The popular, “Model for Managing Complex Change” credited to Dr. Mary Lippitt, and popularized by Dr. Timothy Knoster, suggests that there are six elements necessary to effectively create change. Those elements are: vision, consensus, skills, incentives, resources and an action plan. (You can see a good general overview of the model written by Sergio Caredda, here.) All of these elements are discussed to varying degrees elsewhere on this site. Right now, I want to focus on the idea of an action plan.

What is an Action Plan?

An action plan essentially answers the important who, what, when, where, and how questions around coordinated activities that bring you closer to your goals. The plan also addresses questions related to logistics, coordination, communication, and resources. If you’re looking for some pretty good “how to” instructions for community-centered action plans, I’d suggest the action plan section on the Community Tool Box website.

Action plans recognize and target specific problems. They implement strategies that must be informed by the people who are most adversely affected by the status quo, and they help to create the awareness, and the conditions for a readiness and willingness to change.

The most effective plans recognize that minds have to change before policies can change. Some of those minds are opposed to your vision, and some are undecided, or simply ambivalent (See the post, “Change Happens at the Center”). So do your homework because as Neil de Grasse Tyson writes, “How strongly you feel about an issue is not itself a measure of the strength of your argument.”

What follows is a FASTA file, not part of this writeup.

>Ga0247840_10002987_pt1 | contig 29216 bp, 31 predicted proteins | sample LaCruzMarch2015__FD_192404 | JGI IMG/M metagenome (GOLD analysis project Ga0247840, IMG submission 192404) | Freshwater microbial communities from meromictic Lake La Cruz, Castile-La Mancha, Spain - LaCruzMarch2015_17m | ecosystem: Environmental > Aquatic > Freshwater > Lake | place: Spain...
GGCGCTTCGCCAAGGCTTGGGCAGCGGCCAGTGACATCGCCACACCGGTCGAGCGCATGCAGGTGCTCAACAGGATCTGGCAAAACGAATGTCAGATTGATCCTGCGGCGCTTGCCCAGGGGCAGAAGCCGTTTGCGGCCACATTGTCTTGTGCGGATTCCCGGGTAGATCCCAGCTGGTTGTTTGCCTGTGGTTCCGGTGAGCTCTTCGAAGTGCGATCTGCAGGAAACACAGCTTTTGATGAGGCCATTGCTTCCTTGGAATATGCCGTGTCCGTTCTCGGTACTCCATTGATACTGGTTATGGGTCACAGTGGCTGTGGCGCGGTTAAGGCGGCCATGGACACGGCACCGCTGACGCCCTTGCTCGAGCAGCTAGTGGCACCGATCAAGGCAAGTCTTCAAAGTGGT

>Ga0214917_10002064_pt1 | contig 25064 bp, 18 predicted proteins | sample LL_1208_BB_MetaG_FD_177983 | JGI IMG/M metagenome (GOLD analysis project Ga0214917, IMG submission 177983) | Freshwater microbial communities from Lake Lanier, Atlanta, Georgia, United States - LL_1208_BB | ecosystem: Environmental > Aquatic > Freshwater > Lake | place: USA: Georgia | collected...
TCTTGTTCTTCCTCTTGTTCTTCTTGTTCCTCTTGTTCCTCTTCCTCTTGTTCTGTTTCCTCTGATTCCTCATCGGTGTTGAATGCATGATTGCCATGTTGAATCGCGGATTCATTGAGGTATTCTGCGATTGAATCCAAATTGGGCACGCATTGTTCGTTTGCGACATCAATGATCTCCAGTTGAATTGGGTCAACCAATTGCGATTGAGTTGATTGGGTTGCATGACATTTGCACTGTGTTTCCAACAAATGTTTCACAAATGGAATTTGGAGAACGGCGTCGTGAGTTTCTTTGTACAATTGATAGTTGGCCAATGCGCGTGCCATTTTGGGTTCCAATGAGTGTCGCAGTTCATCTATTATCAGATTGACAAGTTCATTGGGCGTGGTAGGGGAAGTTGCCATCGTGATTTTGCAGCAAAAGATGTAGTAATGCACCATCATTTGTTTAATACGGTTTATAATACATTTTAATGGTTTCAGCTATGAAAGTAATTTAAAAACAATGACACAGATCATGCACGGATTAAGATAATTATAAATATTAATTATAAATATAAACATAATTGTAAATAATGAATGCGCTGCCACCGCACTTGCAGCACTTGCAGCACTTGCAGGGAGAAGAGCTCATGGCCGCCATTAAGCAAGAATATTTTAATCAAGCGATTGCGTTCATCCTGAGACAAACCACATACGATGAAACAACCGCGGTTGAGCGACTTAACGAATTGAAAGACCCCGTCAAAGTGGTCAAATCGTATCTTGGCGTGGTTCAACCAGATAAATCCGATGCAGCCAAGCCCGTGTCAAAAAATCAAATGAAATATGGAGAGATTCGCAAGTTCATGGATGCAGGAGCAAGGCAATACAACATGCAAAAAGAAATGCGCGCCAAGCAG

Scale

Scale is perhaps the most important consideration in planning actions intended to create social change. The smaller the scale, the easier it is to create a more detailed plan. For example, a plan to get a local council to remove discriminatory policies, is easier than creating a single plan to eliminate all institutionalized racism. The latter requires thousands of smaller plans with a shared vision. Social movements are comprised of countless small actions undertaken with a common goal in mind.

Contingency Plans

Good planning also recognizes that things don’t always happen exactly as they are planned. Just because one part of a plan didn’t go as expected, does not mean that all is lost. It is always useful to do some sort of scenario planning to create options where you might encounter unanticipated events. When you are assessing potential “if this, then that” situations, you are weighing the risks and rewards of certain actions. Consider the implications of individual points of breakdown in your plan. Making contingency planning part of your action plan can keep you moving forward.

“Give me six hours to chop down a tree and I will spend the first four sharpening the axe.” -– Abraham Lincoln

False Dilemmas: a Recurring Battle

fire-and-water-2354583_640

Note: This is a companion piece of sorts to a couple of earlier posts: Getting Beyond Either/Or, and Change Happens at the Center. Both of which touch on the importance of seeing opportunities for creating change when you look beyond the only two options you are being presented with.


A False Dilemma (also known as a False Dichotomy) is a logical fallacy that reduces an argument down to only two options despite the fact that many more options may exist. We hear them every day: “America, love it or leave it;” “You’re either with us or you’re against us;” “You either love me or you hate me.”

People in opposition to your goals will use these fallacious arguments in an attempt to force you into an extreme position to create the assumption that there are only two positions. That way they can paint you with broad strokes, and start employing other logical fallacies to misrepresent your positions.